Quotation marks are mainly used to set off the exact words spoken or written by others. They also have some other important uses, which are mentioned below.
When you want to include someone else’s exact words in your writing, use quotations to set off the direct speech.
The mechanic said, “I’ll fix the car in five days.“
He shouted, “Watch out!“
Note 1: We use a comma before the first quotation mark when using quotations for direct speech.
Note 2: We use quotations when the text is short (run-in quotations). If the quoted text or speech is long, it is best to set it off from the rest of the text by putting it in a separate paragraph. This paragraph, which only includes the quoted material, is called a block quotation.
Run-in quotation: Tony entered the room with a grin on his face and said, “You’ll never guess what I’ve done today.“
At his Stanford commencement address, Steve Jobs said,
It started before I was born. My biological mother was a young, unwed college graduate student, and she decided to put me up for adoption. She felt very strongly that I should be adopted by college graduates, so everything was all set for me to be adopted at birth by a lawyer and his wife. Except that when I popped out, they decided at the last minute that they really wanted a girl. So my parents, who were on a waiting list, got a call in the middle of the night asking, “We have an unexpected baby boy; do you want him?” They said, “Of course!” My biological mother later found out that my mother had never graduated from college and that my father had never graduated from high school. She refused to sign the final adoption papers. She only relented a few months later when my parents promised that I would someday go to college.
Note 1: As you can see, the block quotation is not surrounded by quotation marks, but it is indented and doubled-spaced from the rest of the text.
Note 2: It is OK to include a run-in quotation in a block quotation.
Question: How long should the text be to be put in a block quotation?
Answer: Different writing styles suggest different answers to this question. Some require at least four lines, some others at least 100 words. Choose your style and stick to it. For instance, The Chicago Manual of Style suggests at least 100 words (six lines or more) as a general rule.
When you refer to a specific word or phrase, use quotations to set it off.
-The idiom “turn a blind eye to something“ means to deliberately ignore something that you know should not be happening.
Use scare quotes around a word or phrase to show that it is being used in a special way or in a way that may not be correct or true.
Many people think that John speaks “the truth.“
Explanation: In this example, the quotation marks tell us that the speaker/writer doesn’t really believe that John speaks the truth.
When you insert someone’s nickname between their first name and last name, make sure to set it off by quotations.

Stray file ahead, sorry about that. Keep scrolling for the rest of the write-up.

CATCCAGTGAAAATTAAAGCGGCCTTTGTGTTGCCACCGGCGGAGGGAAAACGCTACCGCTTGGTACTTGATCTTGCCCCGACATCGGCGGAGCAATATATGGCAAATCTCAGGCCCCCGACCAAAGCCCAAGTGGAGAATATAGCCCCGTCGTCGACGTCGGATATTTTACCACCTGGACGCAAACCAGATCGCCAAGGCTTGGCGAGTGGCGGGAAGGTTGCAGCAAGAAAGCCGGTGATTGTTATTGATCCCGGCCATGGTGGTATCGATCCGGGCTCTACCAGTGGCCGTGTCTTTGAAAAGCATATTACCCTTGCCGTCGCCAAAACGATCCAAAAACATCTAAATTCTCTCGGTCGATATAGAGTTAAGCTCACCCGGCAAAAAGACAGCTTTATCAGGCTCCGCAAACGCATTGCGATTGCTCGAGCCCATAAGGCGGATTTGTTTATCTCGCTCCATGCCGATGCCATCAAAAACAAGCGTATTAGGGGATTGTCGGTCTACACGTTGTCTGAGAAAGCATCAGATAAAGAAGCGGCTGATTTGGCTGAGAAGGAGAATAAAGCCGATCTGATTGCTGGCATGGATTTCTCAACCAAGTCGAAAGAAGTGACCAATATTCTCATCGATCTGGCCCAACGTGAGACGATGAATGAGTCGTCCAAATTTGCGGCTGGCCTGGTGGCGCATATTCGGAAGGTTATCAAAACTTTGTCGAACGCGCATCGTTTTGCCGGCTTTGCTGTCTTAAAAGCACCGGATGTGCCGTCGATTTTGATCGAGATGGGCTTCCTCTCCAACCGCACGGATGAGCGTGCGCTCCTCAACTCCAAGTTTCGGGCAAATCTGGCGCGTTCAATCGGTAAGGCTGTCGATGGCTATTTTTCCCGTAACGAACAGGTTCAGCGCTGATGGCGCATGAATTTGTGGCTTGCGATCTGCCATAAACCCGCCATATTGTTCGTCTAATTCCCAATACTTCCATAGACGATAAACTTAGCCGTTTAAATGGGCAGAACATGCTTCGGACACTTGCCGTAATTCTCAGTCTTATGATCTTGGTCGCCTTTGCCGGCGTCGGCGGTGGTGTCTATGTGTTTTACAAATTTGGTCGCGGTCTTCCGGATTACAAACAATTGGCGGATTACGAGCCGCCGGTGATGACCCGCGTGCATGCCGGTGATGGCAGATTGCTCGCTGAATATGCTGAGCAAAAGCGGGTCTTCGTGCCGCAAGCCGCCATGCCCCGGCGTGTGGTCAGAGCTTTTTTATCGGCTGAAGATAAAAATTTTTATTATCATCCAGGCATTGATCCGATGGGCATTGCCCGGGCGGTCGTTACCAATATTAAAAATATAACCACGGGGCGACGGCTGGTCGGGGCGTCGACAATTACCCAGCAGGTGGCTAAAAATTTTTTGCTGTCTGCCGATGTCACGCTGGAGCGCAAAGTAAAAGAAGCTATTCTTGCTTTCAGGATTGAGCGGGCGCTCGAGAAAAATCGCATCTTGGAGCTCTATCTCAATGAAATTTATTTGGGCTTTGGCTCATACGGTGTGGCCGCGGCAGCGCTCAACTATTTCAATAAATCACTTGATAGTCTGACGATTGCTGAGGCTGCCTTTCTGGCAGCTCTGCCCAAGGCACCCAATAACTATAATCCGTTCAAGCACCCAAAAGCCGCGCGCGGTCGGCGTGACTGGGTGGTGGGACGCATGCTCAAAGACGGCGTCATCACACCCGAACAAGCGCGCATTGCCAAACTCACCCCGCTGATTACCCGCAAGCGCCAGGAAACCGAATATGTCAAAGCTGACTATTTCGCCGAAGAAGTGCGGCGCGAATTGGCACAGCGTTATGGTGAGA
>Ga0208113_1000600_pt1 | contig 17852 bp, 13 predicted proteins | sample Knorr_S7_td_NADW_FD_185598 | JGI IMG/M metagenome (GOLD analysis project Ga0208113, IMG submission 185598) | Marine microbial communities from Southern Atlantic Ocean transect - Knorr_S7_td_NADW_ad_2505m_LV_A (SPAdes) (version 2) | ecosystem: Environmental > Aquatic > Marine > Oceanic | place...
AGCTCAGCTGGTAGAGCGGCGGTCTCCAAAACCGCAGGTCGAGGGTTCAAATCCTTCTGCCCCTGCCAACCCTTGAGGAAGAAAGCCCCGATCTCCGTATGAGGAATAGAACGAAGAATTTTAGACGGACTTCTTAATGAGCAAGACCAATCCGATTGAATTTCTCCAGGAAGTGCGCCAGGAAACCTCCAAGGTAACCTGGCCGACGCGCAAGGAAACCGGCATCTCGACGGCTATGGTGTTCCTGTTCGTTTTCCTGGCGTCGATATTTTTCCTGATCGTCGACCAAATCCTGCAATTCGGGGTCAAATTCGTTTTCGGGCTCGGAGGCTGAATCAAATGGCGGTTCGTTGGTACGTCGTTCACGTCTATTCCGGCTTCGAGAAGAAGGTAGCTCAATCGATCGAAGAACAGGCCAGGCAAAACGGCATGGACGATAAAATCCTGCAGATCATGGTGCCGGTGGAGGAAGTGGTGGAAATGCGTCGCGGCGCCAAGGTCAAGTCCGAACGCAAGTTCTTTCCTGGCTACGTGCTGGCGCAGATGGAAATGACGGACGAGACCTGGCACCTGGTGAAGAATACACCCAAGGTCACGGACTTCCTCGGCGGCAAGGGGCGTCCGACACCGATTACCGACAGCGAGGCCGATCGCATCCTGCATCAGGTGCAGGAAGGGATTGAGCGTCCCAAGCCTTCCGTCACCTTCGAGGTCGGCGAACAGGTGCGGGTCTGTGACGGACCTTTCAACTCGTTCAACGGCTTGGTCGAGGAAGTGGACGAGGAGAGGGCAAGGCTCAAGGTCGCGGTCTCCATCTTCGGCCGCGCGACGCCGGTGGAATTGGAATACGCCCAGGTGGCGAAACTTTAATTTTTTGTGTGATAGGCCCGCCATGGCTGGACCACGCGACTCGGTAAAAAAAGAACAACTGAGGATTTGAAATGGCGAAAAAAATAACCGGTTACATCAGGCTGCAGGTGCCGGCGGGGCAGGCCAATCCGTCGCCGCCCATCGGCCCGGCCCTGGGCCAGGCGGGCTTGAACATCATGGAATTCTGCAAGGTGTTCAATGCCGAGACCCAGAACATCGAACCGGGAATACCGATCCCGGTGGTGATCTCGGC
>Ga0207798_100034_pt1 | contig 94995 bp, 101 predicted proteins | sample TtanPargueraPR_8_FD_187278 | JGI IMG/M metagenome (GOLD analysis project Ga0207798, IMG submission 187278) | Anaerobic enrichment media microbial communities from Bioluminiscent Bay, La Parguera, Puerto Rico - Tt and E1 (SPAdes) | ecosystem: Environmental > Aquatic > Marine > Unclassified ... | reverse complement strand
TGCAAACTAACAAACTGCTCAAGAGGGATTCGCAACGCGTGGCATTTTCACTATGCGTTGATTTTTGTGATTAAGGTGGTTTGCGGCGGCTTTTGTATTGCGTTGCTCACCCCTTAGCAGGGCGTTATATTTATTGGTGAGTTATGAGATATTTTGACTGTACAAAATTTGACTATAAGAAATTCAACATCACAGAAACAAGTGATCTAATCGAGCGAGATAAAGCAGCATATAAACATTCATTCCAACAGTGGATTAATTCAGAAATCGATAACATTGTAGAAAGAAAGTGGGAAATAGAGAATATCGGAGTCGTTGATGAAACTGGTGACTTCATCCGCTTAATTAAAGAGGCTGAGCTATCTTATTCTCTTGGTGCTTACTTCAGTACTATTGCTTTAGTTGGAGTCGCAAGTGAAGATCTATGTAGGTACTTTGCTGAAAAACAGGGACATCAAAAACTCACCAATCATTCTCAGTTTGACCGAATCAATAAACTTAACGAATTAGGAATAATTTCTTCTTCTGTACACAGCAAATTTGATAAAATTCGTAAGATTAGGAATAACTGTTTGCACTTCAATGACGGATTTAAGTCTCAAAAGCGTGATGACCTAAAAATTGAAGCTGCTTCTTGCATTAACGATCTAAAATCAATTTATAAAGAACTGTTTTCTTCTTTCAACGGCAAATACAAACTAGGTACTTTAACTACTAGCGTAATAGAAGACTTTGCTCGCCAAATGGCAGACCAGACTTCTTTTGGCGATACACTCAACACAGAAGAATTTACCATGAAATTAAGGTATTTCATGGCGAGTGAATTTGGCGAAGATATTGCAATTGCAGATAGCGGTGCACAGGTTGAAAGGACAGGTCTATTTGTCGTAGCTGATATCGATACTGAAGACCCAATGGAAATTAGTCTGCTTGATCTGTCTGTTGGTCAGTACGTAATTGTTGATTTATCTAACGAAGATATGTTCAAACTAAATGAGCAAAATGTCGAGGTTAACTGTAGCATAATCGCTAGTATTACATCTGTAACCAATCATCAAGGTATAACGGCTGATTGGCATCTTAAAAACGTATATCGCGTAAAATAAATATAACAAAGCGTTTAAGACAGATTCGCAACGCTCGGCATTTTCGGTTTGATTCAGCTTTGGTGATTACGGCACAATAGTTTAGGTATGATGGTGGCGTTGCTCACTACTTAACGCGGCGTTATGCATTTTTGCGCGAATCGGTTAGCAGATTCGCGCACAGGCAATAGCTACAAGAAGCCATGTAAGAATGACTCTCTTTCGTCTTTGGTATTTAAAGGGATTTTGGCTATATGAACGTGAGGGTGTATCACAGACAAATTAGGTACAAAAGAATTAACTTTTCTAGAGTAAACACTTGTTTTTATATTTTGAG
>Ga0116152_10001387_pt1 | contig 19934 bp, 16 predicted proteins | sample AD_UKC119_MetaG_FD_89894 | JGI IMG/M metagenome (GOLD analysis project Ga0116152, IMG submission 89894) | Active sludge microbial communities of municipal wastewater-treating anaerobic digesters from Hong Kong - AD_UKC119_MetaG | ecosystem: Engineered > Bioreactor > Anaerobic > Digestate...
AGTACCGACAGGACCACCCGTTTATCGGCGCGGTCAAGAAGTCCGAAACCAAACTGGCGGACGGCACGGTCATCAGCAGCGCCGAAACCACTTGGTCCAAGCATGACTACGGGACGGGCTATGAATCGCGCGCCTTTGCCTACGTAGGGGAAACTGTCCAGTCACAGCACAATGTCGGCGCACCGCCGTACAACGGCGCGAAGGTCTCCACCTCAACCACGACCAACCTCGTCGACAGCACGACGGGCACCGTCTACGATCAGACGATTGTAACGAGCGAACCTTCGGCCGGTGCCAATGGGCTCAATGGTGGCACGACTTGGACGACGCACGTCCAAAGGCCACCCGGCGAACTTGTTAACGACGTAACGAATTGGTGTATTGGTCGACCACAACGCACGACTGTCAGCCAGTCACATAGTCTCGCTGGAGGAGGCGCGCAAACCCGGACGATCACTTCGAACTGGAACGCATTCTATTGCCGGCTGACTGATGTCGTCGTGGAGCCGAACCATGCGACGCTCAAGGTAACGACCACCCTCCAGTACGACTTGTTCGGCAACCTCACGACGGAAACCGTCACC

Dwayne “The Rock“ Johnson is a famous American actor.
Question: Do we capitalize the text inside the quotations?
Answer: It depends on the text. If the text inside the quotations is a complete sentence, you should capitalize it; if it is a word, phrase, or part of a sentence, you shouldn’t. Note that proper nouns are always capitalized.
- He said, “Today was a big day for our company.”
- I asked him what he does for a living, and he just said, “truck driver.”
- She shouted, “James!“
Note: If the quoted sentence is split into two parts, we still start the first part capitalized.
“Today,” he said, “was a big day for our company.”
Question: Do other punctuation marks go inside the quotation marks?
- Punctuation marks that come before the quoted text never go inside:
Jimmy asked, “What is the problem?”
- In the American writing style, commas and periods after the quoted text go inside even if they are not part of the quoted text. However, in the British writing style, commas and periods that are not part of the quoted text go outside.
American writing style: “Watching too much TV,” the scientist said, “has adverse effects on children’s developing brains.”
British writing style: “Watching too much TV“, the scientist said, “has adverse effects on children’s developing brains.”
- Other Punctuation marks (other than commas and periods) are placed outside the quotation marks if they are not part of the quotation.
When the punctuation mark is part of the quotation:
– He asked, “What time is it?“
When the punctuation mark is not part of the quotation:
– Was it James that said, “The movie was awesome”?
Question: What to do if we want to quote within a quote?
Answer: In such cases, use single quotation marks for the second quote.
My classmate told me, “the math teacher said, ‘the exam is canceled.‘ “
Note: If you want to include a third quote within the second quote, use double quotation marks.
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